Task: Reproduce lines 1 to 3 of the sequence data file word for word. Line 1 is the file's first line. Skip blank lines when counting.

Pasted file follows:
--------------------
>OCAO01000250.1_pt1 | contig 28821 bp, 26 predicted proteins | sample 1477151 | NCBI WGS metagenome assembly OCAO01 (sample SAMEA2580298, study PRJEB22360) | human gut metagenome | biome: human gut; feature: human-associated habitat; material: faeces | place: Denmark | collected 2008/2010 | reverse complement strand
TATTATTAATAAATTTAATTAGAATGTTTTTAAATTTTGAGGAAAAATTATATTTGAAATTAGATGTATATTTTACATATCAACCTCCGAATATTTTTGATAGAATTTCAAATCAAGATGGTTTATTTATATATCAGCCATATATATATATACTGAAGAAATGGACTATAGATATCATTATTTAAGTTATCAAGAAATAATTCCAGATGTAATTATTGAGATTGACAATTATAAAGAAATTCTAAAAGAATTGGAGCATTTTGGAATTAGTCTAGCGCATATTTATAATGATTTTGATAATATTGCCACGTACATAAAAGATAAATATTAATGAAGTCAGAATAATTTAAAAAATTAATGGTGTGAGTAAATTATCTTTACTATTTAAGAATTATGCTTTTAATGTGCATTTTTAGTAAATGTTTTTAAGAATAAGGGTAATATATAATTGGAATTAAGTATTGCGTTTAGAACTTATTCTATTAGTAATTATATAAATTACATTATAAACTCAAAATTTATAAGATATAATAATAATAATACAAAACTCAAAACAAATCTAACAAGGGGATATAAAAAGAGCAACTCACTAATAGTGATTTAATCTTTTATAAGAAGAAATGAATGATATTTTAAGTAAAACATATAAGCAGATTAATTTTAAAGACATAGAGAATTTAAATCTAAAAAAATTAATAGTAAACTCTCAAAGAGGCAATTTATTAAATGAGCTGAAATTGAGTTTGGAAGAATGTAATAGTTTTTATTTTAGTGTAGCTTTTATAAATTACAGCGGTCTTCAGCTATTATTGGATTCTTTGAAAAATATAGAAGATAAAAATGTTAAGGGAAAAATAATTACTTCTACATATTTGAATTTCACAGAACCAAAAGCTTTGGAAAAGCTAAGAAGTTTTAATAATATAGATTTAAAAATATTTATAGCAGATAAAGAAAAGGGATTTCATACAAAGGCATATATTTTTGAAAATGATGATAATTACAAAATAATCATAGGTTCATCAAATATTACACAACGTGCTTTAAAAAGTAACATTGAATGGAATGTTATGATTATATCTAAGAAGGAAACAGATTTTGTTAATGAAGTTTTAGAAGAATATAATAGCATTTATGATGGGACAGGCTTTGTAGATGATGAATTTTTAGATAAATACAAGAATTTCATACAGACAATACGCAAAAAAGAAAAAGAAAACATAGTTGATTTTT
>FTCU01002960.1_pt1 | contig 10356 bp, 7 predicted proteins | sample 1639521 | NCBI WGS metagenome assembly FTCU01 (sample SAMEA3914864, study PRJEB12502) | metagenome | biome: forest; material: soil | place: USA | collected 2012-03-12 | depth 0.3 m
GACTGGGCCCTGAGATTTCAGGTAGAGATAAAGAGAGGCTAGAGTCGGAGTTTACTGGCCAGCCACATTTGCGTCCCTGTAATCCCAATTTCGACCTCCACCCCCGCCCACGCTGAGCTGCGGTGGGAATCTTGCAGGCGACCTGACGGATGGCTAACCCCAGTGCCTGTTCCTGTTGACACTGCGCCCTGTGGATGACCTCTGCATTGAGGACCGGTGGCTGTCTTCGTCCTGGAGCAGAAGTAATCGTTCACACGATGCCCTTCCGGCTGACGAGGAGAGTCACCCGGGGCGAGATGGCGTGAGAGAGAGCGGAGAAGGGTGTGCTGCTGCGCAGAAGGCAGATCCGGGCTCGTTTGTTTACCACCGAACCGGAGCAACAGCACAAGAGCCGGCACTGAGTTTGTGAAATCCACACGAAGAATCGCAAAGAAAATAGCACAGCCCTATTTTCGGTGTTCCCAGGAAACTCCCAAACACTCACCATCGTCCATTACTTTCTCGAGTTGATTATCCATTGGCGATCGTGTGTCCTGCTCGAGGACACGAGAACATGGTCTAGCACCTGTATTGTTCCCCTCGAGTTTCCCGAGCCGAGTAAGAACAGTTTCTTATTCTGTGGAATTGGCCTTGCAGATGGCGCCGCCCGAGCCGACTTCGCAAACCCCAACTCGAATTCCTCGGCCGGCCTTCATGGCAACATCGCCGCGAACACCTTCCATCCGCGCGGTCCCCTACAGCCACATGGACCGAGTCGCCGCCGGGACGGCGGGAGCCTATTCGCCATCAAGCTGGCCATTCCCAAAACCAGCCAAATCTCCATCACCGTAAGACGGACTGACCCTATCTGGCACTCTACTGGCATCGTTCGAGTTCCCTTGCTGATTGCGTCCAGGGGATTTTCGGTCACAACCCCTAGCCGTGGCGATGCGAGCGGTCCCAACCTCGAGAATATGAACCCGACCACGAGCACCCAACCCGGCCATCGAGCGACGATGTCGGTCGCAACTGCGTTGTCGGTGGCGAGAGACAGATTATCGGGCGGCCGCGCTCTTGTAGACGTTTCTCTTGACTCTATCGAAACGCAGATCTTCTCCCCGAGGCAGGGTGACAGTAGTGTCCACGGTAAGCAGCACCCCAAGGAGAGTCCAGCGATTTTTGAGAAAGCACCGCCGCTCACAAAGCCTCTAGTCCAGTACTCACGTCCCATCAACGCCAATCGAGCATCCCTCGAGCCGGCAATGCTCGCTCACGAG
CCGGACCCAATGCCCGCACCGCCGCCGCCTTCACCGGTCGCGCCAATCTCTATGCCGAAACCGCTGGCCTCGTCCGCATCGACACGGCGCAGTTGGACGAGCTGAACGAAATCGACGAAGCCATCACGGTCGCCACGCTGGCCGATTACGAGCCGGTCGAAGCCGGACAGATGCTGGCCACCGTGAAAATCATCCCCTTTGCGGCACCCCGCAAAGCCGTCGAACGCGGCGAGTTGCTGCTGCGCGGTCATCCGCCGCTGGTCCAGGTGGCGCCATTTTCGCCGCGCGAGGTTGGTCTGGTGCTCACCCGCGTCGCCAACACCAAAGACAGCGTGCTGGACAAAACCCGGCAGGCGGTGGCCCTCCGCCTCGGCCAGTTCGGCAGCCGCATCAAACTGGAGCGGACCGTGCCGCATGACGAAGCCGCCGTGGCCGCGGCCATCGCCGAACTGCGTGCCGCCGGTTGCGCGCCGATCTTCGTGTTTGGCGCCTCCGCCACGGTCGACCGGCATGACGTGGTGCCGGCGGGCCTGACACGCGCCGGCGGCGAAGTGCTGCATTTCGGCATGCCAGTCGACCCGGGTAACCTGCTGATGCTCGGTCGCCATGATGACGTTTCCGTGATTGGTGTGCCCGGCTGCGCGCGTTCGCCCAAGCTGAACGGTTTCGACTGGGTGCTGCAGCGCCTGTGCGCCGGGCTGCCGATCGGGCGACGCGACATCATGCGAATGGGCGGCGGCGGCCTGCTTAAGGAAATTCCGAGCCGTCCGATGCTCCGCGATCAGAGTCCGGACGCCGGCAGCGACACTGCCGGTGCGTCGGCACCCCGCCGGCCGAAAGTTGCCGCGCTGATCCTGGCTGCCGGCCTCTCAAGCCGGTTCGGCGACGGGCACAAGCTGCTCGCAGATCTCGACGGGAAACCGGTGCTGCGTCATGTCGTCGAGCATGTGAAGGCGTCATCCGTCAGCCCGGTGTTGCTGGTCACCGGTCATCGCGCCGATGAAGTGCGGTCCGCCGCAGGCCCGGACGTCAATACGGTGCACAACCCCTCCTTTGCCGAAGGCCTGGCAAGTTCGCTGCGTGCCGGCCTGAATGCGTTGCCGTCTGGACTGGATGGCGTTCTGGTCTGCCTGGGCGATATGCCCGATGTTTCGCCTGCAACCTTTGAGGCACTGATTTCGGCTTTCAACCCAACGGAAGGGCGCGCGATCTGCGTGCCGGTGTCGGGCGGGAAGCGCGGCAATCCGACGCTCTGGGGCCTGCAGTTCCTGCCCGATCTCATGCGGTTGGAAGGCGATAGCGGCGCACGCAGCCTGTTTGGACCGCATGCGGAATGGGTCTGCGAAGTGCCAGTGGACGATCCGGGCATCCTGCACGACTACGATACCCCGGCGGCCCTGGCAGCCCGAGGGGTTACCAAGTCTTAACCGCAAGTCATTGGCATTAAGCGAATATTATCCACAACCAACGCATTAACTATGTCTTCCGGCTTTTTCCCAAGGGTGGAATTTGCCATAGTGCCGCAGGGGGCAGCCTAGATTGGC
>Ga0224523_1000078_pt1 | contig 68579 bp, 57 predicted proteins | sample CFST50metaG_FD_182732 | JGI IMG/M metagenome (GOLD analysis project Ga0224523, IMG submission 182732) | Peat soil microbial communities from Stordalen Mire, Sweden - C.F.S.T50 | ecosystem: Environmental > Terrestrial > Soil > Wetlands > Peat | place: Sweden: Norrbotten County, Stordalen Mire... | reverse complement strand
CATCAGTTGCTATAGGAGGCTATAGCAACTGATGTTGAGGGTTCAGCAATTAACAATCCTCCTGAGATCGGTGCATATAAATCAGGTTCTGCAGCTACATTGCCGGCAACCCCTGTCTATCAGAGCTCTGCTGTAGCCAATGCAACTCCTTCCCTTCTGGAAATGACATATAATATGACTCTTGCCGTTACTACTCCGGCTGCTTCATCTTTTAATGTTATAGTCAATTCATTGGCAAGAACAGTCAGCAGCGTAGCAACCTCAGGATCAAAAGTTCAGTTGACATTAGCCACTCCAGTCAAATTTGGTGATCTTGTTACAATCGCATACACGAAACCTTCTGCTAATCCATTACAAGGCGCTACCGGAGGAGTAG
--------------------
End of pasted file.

>OCAO01000250.1_pt1 | contig 28821 bp, 26 predicted proteins | sample 1477151 | NCBI WGS metagenome assembly OCAO01 (sample SAMEA2580298, study PRJEB22360) | human gut metagenome | biome: human gut; feature: human-associated habitat; material: faeces | place: Denmark | collected 2008/2010 | reverse complement strand
TATTATTAATAAATTTAATTAGAATGTTTTTAAATTTTGAGGAAAAATTATATTTGAAATTAGATGTATATTTTACATATCAACCTCCGAATATTTTTGATAGAATTTCAAATCAAGATGGTTTATTTATATATCAGCCATATATATATATACTGAAGAAATGGACTATAGATATCATTATTTAAGTTATCAAGAAATAATTCCAGATGTAATTATTGAGATTGACAATTATAAAGAAATTCTAAAAGAATTGGAGCATTTTGGAATTAGTCTAGCGCATATTTATAATGATTTTGATAATATTGCCACGTACATAAAAGATAAATATTAATGAAGTCAGAATAATTTAAAAAATTAATGGTGTGAGTAAATTATCTTTACTATTTAAGAATTATGCTTTTAATGTGCATTTTTAGTAAATGTTTTTAAGAATAAGGGTAATATATAATTGGAATTAAGTATTGCGTTTAGAACTTATTCTATTAGTAATTATATAAATTACATTATAAACTCAAAATTTATAAGATATAATAATAATAATACAAAACTCAAAACAAATCTAACAAGGGGATATAAAAAGAGCAACTCACTAATAGTGATTTAATCTTTTATAAGAAGAAATGAATGATATTTTAAGTAAAACATATAAGCAGATTAATTTTAAAGACATAGAGAATTTAAATCTAAAAAAATTAATAGTAAACTCTCAAAGAGGCAATTTATTAAATGAGCTGAAATTGAGTTTGGAAGAATGTAATAGTTTTTATTTTAGTGTAGCTTTTATAAATTACAGCGGTCTTCAGCTATTATTGGATTCTTTGAAAAATATAGAAGATAAAAATGTTAAGGGAAAAATAATTACTTCTACATATTTGAATTTCACAGAACCAAAAGCTTTGGAAAAGCTAAGAAGTTTTAATAATATAGATTTAAAAATATTTATAGCAGATAAAGAAAAGGGATTTCATACAAAGGCATATATTTTTGAAAATGATGATAATTACAAAATAATCATAGGTTCATCAAATATTACACAACGTGCTTTAAAAAGTAACATTGAATGGAATGTTATGATTATATCTAAGAAGGAAACAGATTTTGTTAATGAAGTTTTAGAAGAATATAATAGCATTTATGATGGGACAGGCTTTGTAGATGATGAATTTTTAGATAAATACAAGAATTTCATACAGACAATACGCAAAAAAGAAAAAGAAAACATAGTTGATTTTT
>FTCU01002960.1_pt1 | contig 10356 bp, 7 predicted proteins | sample 1639521 | NCBI WGS metagenome assembly FTCU01 (sample SAMEA3914864, study PRJEB12502) | metagenome | biome: forest; material: soil | place: USA | collected 2012-03-12 | depth 0.3 m